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In the third book in an astounding, genre-breaking run, China Miéville expands the horizon beyond the boundaries of New Crobuzon, setting sail on the high seas of his ever-growing world of Bas Lag.
The Scar begins with Miéville's frantic heroine, Bellis Coldwine, fleeing her beloved New Crobuzon in the peripheral wake of events relayed in Perdidio Street Station. But her voyage to the colony of Nova Esperium is cut short when she is shanghaied and stranded on Armada, a legendary floating pirate city. Bellis becomes the reader's unbelieving eyes as she reluctantly learns to live on the gargantuan flotilla of stolen ships populated by a rabble of pirates, mercenaries, and press-ganged refugees. Meanwhile, Armada and Bellis's future is skippered by the "Lovers," an enigmatic couple whose mirror-image scarring belies the twisted depth of their passion. To give up any more of Miévilles masterful plot here would only ruin the voyage through dangerous straits, political uprisings, watery nightmares, mutinous revenge, monstrous power plays, and grand aspirations.
Miéville's skill in articulating brilliantly macabre and involving descriptions is paralleled only by his ability to set up world-moving plot twists that continually blow away the reader's expectations. Man-made mutations, amphibious aliens, transdimensional beings, human mosquitoes, and even vampires are merely neighbors, coworkers, friends, and enemies coexisting in the dizzying tapestry of diversity that is Armada. The Scar proves Miéville has the muscle and talent to become a defining force as he effortlessly transcends the usual clichés of the genre. --Jeremy Pugh --This text refers to the Paperback edition.
In this stand-alone novel set in the same monster-haunted universe as last year's much-praised Perdido Street Station, British author Mieville, one of the most talented new writers in the field, takes us on a gripping hunt to capture a magical sea-creature so large that it could snack on Moby Dick, and that's just for starters. Armada, a floating city made up of the hulls of thousands of captured vessels, travels slowly across the world of Bas-Lag, sending out its pirate ships to prey on the unwary, gradually assembling the supplies and captive personnel it needs to create a stupendous work of dark magic. Bellis Coldwine, an embittered, lonely woman, exiled from the great city of New Crobuzon, is merely one of a host of people accidentally trapped in Armada's far-flung net, but she soon finds herself playing a vital role in the byzantine plans of the city's half-mad rulers. The author creates a marvelously detailed floating civilization filled with dark, eccentric characters worthy of Mervyn Peake or Charles Dickens, including the aptly named Coldwine, a translator who has devoted much of her life to dead languages; Uther Doul, the superhuman soldier/scholar who refuses to do anything more than follow orders; and Silas Fennec, the secret agent whose perverse magic has made him something more and less than human. Together they sail through treacherous, magic-ridden seas, on a quest for the Scar, a place where reality mutates and all things become possible. This is state-of-the-art dark fantasy and a likely candidate for any number of award nominations. (July 2). Forecast: Perdido Street Station won the Arthur C. Clarke Award and the British Fantasy Award. A major publicity push including a six-city author tour should help win new readers in the U.S.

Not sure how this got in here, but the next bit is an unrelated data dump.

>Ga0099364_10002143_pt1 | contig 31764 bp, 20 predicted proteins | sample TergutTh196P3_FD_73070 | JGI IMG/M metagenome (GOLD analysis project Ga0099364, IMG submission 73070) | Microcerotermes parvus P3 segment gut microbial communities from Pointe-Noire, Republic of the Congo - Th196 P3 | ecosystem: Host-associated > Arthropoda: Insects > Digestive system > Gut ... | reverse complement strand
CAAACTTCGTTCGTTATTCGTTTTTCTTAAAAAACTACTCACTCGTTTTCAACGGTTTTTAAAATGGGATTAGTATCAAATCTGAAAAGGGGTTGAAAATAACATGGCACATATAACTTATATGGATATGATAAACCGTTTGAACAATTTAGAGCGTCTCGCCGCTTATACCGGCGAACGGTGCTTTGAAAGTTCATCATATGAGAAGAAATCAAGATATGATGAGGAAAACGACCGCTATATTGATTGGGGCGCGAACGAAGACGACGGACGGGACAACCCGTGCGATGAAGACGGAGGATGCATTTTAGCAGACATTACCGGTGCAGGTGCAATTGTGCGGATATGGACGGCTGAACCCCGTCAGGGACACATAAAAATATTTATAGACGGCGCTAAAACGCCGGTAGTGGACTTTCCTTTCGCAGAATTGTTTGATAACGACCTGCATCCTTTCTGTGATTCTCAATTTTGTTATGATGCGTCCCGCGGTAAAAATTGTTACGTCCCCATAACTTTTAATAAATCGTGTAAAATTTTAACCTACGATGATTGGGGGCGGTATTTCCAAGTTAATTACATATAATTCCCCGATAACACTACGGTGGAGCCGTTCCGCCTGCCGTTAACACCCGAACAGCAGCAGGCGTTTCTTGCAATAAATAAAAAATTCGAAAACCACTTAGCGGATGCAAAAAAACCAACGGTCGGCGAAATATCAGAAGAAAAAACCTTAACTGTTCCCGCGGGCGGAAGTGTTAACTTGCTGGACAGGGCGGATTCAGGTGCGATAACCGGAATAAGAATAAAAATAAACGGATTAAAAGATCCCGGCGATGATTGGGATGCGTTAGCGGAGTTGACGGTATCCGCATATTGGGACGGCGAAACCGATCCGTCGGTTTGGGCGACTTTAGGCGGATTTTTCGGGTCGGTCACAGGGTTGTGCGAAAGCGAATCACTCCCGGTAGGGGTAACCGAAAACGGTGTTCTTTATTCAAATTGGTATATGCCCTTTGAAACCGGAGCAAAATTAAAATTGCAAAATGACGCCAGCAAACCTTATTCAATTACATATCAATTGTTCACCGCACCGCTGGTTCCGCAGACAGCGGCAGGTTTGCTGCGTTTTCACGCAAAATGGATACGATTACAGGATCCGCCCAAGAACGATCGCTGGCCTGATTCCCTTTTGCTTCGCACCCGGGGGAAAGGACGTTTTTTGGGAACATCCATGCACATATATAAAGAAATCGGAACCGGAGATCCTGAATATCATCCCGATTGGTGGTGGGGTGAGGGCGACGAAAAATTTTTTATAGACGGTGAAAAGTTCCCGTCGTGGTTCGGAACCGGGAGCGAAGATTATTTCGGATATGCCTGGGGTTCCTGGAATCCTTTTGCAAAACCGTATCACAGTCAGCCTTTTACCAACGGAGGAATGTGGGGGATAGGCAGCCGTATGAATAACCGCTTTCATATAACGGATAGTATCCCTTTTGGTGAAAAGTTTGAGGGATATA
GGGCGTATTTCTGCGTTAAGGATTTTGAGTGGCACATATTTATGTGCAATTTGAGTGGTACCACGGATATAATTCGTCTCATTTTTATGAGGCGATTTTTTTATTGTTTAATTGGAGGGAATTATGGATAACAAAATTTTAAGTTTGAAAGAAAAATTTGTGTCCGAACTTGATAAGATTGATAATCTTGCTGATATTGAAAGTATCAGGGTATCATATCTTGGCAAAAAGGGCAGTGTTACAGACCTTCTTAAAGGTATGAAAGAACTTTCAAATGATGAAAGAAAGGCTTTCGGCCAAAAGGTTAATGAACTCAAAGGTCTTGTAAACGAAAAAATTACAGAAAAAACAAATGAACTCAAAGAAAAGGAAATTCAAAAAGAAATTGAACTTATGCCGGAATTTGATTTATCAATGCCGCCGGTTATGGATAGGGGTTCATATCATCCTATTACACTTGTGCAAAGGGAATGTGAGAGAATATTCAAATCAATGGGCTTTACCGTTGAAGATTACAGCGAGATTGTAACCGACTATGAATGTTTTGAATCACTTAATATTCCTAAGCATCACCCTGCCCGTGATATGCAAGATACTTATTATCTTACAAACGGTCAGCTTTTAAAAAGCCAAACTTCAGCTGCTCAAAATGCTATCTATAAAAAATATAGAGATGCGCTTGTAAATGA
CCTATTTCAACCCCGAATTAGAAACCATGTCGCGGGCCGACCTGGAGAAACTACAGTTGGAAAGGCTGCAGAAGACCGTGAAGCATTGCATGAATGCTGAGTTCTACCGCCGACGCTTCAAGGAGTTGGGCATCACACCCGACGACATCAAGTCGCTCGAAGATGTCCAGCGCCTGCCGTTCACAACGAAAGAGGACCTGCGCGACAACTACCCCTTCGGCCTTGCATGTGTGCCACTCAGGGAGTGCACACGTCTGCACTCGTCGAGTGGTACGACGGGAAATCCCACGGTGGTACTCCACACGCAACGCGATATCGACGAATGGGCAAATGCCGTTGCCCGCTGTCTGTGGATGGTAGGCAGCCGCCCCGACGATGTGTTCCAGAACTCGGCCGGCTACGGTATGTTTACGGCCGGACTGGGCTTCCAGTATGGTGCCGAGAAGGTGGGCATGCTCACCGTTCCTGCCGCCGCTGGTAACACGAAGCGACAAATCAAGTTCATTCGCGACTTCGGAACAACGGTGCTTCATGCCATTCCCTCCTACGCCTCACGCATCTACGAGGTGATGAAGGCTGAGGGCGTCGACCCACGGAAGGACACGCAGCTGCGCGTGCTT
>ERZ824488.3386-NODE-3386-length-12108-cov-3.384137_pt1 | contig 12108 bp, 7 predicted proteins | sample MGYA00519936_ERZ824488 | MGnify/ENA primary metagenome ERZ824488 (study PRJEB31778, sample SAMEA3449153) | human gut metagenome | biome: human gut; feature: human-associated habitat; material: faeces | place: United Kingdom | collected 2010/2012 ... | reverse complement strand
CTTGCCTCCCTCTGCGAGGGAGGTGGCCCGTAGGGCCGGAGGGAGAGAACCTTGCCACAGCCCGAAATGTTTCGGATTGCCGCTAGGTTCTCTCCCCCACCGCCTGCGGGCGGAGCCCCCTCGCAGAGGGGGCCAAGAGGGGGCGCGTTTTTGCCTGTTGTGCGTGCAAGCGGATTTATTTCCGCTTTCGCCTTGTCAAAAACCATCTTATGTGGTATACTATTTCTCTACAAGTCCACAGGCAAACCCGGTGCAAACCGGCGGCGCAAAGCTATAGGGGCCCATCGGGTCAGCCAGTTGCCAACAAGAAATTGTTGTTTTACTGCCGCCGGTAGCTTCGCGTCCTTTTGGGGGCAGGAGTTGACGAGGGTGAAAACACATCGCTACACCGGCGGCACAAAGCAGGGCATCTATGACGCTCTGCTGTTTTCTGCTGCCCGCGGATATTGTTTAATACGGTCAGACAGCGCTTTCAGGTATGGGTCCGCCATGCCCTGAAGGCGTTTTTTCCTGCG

Copyright 2002 Reed Business Information, Inc. --This text refers to the Paperback edition.
I think its a better novel than Perdido Street, but for some strange reason I liked the earlier work better…Published 7 months ago by B. Johnston
I was afraid the second book of the bas-lag would not be as good as Perdido Street Station. Fortunately, The Scar is also an exciting, well written and original novel. Read morePublished on Oct. 16 2012 by Mr. S. Garcia Camargo
When I finished Mieville's previous novel, "Perdido Street Station", I thought it couldn't get better. I was underestimating him. Read morePublished on July 6 2011 by G. Larouche
The book was offered and sold at a very good price,was in near fine condition and arrived promptly,but was mis-advertised in that there was no signature. Read morePublished on Feb. 27 2011 by Wm
A second novel to be set in China Mieville's fantasy world of Bas-Lag, The Scar once more displays the author's prodigious imagination and command of language. Read morePublished on March 7 2006 by A. J. Cull
Miéville is an unparallelled worldsmith, but 'the scar' is let down by flat characterisation and an ultimately pointless plot. Read morePublished on Jan. 13 2004 by milkycat
Perdido was an excellent book in its own right, yet I was impressed by how much better The Scar was. Read morePublished on Oct. 27 2003 by Emperor Norton